Here are some of the major features anticipated for Pioneer's ETAP system. It's the BD Managed Copy that intrigues us most, and Pioneer conducted the first US public demo of this feature here at CEDIA. Managed copy allows suitably flagged BDs to be downloaded to a hard drive for storage and play back in full high definition. It is expected to begin showing up on some BD discs within the next year, though it will require a special BD player/recorder to make use of it. Studios can also charge for the privilege if they like. Since no current BDs are so encoded, none of your current collection can be copied.
Atlantic Technology isn't the only company with a concept product at CEDIA. Pioneer is showing its Project ET (Entertainment Tap), a networking paradigm that could be incorporated into a real product by next year. The Linux-based box being demonstrated at the show holds a 1TB (terabyte) hard disk, optical drive that can read Blu-ray, DVD, and CD as well as burn DVD and CD, HDMI I/O, and USB and RS-232 ports; in fact, up to 128 USB devices can be connected, including more hard disks.
Completing Pioneer's THX story at CEDIA is the newly announced certification of its Elite EX series of architectural speakers. As a result, the company now offers THX-certified products that encompass the entire signal path from Blu-ray player through A/V receiver to speakers.
Pioneer has no new A/V receivers at the show, but it did announce that several Elite AVRs are now THX-certified. What's the big deal about that, you ask? These are the first products with Class D digital amplifiers to receive such certification. Also newly THX-certified is the BDP-09 Blu-ray player.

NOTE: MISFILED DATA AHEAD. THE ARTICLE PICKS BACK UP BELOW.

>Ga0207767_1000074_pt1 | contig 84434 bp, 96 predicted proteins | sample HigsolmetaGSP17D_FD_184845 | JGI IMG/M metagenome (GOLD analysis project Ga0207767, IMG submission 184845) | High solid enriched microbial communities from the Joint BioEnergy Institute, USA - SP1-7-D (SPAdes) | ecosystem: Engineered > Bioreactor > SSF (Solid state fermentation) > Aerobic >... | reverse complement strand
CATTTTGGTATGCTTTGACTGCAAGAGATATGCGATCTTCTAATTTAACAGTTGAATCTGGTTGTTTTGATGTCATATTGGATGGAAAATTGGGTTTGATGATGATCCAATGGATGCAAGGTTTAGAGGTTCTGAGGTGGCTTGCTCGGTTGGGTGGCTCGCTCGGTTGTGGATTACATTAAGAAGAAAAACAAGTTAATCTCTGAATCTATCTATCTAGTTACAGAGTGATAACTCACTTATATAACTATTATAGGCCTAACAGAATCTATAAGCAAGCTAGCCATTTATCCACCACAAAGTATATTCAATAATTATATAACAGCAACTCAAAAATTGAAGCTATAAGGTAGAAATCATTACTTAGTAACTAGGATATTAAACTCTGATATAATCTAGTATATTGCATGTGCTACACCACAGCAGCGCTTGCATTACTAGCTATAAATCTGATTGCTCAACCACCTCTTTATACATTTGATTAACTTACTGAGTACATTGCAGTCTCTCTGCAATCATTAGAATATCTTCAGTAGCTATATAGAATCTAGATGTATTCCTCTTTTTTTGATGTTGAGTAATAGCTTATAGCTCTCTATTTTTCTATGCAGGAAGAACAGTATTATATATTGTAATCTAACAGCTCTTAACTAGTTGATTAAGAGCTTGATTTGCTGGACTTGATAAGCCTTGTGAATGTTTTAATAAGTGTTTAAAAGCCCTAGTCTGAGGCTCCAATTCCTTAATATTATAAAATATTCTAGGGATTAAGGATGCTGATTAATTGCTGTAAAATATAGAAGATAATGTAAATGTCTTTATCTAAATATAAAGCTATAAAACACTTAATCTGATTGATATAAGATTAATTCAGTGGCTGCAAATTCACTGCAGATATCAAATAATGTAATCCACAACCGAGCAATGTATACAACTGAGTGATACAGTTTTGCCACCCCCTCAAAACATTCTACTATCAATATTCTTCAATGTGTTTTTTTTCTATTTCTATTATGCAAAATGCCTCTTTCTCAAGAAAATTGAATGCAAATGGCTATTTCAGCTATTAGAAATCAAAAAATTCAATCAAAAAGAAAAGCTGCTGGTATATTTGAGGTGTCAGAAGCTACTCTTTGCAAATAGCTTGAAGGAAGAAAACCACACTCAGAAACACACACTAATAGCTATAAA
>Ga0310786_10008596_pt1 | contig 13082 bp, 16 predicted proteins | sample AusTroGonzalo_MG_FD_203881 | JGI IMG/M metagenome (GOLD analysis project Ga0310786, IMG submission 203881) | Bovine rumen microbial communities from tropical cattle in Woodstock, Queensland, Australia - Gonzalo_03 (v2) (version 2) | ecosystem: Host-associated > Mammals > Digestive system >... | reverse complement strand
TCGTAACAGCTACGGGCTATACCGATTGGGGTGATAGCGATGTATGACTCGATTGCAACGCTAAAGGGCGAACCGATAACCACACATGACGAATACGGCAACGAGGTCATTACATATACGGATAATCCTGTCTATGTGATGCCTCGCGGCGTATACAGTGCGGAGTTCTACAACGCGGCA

Polk promises excitement on multiple fronts. We'll be seeing the new Atrium sat/sub set, SurroundBars, OWM on-walls in nine different configurations, the PSWi225 wireless sub, and new in-walls. The latter (pictured) are the Vanishing Series. They have minimized bezels, paintable mini-perf grilles, new drivers, new crossovers, and a lifetime warranty. Prices: $170-620. In-ceilings will follow at CES 2010.
You've never heard of Procella speakers? Neither had I until I got a press release about their US debut at CEDIA. This truly global company started in England, moved to Australia, and is now based in Sweden. The lineup includes three L/C/R/S speakers and three dual-driver, dual-amp, sealed-box subwoofers ranging in price from $1500 to $9000 each. The flagship P815 pictured here combines the P8, which features an 8-inch woofer and 1-inch compression driver at the apex of a custom elliptical waveguide, with the P15 sub, which sports twin 15-inch drivers and 350W amps.
The Procella loudspeaker brand will make its U.S. debut at CEDIA. Products will include three L/C/R/surround models, the P6, a two-way, 6.5-inch model ($1499/each); the P8, a two-way, eight-inch model ($2499/each); and P815, which mates a 15-inch woofer to a P8 secured by a mounting bracket ($8999/each). Also shown will be two subs, the 10-inch P10 ($3999) and the 15-inch P15, both with 2 x 350 watt amplification. Oh, and there's a third sub, the P18, with (you guessed) an 18-inch driver powered by 2 x 700 watts ($8999). Procella was launched in the U.K. in 2006 by ex-employees of DTS and its U.S. operations are run by a veteran of M&K.
Proficient is a new brand name in receivers and we look forward trying one of its two surround models. The M60 has 80 watts times seven, four HDMI ins, and SmartEQ for $600. Step up to the M80 and you get all that plus 130 watts times seven, Faroudja DCDi video processing, and XM satellite radio compatibility for $1250. Proficient also showed an eight-channel power amp, the M8, with 35 watts per channel, for $1100.